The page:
Afghan President Hamid Karzai vowed Thursday to wring concessions out of the United States in negotiations for a security pact for the country, as Washington wants to maintain nine military bases in Afghanistan after ISAF troops withdraw in 2014.
As US and other NATO troops begin to withdraw from the country by 2014, Washington is in talks with Karzai’s government to allow the US Military to retain a residual presence. The size of the force has not yet been determined, but could number between 2,500 and 12,000, according to US officials.
The stated aim of the plan is that soldiers would continue to train the Afghan army and police, and carry out attacks on Al-Qaeda militants.
“Our conditions are that the US intensify its efforts in the peace process, strengthen Afghanistan’s security forces, provide concrete support for the economy – power, roads, dams – and provide assistance in governance,” Karzai said at a ceremony at Kabul University. “When they do this, we are ready to sign [a partnership agreement].”
Previously, the US said that if 6,000 troops were kept behind in Afghanistan only the bases in Kabul and Bagram airfield would be maintained.
As the US-led International Security Assistance Force (ISAF) draws down troop deployments in Afghanistan, security in the country is still in a perilous state, with the Taliban able to operate largely with impunity.
While addressing a meeting of the Russian Security Council on Wednesday, Russian President Vladimir Putin said that the ISAF has not achieved significant improvements in security and has done nothing to eliminate heroin production in the country, which is now at record levels.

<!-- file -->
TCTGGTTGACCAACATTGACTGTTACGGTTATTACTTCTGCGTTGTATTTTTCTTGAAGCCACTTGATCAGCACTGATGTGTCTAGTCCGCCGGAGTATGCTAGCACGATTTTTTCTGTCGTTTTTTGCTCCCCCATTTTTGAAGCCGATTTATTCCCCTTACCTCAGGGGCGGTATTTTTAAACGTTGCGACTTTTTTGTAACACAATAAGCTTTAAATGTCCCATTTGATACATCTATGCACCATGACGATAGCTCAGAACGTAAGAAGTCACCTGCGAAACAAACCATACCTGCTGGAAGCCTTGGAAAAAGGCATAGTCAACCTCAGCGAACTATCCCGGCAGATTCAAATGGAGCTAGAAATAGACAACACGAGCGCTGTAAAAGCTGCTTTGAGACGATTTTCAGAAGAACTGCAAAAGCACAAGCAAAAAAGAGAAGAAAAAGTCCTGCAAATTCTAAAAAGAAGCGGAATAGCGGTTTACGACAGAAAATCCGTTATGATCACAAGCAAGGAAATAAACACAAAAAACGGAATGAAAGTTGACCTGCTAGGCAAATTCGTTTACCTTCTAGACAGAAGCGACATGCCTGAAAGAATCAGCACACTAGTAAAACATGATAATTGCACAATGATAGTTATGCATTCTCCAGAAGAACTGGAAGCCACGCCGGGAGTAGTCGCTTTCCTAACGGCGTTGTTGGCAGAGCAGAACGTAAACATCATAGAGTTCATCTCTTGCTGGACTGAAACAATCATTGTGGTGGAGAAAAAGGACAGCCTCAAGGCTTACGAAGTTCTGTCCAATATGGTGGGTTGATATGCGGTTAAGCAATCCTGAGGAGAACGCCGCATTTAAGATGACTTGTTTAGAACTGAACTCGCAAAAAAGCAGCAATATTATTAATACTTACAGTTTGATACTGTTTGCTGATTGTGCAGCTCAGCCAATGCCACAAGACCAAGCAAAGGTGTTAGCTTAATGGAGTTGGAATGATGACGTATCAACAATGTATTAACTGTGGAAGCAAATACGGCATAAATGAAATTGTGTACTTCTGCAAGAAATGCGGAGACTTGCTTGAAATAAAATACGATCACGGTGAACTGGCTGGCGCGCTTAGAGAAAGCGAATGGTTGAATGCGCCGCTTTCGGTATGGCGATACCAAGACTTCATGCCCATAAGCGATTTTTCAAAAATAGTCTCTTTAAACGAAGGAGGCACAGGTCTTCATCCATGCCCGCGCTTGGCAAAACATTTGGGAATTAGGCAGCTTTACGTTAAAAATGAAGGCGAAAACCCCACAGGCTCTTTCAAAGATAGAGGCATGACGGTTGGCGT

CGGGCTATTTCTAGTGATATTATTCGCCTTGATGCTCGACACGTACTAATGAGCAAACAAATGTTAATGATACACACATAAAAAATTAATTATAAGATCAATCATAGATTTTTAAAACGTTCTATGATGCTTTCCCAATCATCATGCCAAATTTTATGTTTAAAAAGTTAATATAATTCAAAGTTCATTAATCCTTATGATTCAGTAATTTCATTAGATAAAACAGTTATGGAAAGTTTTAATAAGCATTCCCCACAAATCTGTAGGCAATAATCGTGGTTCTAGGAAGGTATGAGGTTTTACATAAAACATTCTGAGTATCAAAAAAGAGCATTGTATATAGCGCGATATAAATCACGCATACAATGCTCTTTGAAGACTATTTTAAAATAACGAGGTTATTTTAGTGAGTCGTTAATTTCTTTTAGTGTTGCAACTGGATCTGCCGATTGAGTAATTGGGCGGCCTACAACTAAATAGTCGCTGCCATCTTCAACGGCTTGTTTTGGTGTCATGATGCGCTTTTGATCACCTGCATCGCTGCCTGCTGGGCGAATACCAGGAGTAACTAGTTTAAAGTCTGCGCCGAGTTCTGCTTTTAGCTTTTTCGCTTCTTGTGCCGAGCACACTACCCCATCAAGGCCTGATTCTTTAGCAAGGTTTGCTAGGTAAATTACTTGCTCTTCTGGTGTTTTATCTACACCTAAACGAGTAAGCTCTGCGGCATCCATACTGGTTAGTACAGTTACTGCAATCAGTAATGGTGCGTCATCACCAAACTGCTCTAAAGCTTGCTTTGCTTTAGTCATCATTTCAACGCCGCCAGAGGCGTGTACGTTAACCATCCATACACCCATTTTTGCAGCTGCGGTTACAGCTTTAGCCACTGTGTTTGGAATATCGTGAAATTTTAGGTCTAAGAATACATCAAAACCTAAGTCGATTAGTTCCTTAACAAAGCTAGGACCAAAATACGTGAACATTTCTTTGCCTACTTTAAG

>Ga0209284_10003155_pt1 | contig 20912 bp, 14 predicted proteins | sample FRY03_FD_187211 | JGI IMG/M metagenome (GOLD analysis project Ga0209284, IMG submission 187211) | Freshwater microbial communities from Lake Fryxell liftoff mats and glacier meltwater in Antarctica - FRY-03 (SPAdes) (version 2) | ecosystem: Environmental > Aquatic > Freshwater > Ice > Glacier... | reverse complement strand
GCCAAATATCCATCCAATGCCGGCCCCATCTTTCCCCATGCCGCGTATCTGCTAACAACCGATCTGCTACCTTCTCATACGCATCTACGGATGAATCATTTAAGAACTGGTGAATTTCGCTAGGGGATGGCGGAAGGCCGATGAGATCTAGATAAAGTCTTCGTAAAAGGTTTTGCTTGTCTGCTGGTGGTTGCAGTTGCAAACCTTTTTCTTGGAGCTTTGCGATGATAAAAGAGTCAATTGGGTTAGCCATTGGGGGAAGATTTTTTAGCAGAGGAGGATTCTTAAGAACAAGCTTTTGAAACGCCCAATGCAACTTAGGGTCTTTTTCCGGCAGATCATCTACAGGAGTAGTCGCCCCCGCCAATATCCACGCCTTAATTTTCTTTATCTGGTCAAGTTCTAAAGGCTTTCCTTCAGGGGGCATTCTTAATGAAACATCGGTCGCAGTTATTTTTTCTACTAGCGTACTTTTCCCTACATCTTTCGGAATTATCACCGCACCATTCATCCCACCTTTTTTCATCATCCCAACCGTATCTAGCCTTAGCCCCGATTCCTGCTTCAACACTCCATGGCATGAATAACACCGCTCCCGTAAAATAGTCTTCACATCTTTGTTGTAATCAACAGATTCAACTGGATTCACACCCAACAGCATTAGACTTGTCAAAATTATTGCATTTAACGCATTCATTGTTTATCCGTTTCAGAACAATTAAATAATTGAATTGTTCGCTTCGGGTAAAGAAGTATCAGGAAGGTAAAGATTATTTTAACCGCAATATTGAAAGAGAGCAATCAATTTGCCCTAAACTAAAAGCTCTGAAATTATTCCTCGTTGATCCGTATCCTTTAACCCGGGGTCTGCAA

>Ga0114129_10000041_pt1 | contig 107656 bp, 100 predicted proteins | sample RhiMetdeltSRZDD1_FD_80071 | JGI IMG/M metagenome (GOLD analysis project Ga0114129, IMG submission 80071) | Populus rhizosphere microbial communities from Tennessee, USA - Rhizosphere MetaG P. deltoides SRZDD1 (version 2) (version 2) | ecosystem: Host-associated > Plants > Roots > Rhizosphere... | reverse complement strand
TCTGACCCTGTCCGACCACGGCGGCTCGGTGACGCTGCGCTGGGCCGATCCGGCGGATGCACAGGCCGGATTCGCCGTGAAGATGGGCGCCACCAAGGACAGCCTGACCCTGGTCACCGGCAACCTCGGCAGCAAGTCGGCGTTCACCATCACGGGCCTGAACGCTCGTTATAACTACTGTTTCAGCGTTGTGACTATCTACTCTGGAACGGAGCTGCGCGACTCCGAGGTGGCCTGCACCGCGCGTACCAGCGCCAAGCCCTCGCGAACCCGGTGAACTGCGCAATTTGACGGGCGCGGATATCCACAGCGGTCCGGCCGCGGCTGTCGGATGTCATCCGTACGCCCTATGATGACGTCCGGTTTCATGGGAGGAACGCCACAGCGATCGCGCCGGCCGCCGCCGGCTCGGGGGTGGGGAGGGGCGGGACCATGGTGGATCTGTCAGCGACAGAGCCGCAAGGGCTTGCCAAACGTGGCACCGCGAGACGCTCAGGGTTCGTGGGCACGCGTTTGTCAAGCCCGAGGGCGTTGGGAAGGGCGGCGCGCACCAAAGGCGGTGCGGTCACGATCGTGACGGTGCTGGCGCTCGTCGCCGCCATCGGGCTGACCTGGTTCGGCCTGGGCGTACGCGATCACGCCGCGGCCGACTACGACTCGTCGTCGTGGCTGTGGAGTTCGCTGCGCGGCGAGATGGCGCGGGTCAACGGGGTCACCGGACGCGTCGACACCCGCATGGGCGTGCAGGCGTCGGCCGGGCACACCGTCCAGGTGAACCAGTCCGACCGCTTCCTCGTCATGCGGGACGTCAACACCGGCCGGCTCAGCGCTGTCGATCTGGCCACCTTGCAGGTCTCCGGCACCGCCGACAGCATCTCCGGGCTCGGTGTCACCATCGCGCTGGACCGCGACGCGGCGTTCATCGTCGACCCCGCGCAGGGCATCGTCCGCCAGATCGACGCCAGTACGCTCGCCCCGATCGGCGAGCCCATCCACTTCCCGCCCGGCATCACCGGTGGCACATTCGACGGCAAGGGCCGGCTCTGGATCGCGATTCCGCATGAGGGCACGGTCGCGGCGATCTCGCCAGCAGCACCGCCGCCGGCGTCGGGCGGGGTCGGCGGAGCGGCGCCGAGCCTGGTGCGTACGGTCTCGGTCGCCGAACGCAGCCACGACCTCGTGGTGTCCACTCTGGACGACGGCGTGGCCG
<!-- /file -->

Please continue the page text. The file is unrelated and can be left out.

“There are all grounds to believe that we may face an escalation of the situation in Afghanistan in the short term,” Putin said.
“The foreign military contingent, whose backbone is American forces, has not achieved a breakthrough in the fight against terrorist and radical groups as yet. On the contrary, their activity has been particularly increasing lately,” Putin explained.
Putin’s comments come after an embarrassing revelation earlier this week that British intelligence agency MI6 regularly provided Karzai’s government with ‘ghost money’ in order to buy influence through bribes.
The money from MI6 is a fraction of what the CIA paid to Karzai’s government, and although the exact figures have been withheld for “reason of national security” they are estimated to run in the tens of millions of dollars.
Karzai’s government is deeply unpopular with many Afghans, and is widely seen as corrupt. There was significant overlap between the corrupt Afghan political establishment and the country’s illegal heroin trade, including the president’s brother Ahmed Wali Karzai, who was assassinated in 2011.
A UN report released last month showed that Afghan poppy production was rapidly expanding, and that the country was expected to produce 90 percent of the world’s opium this year.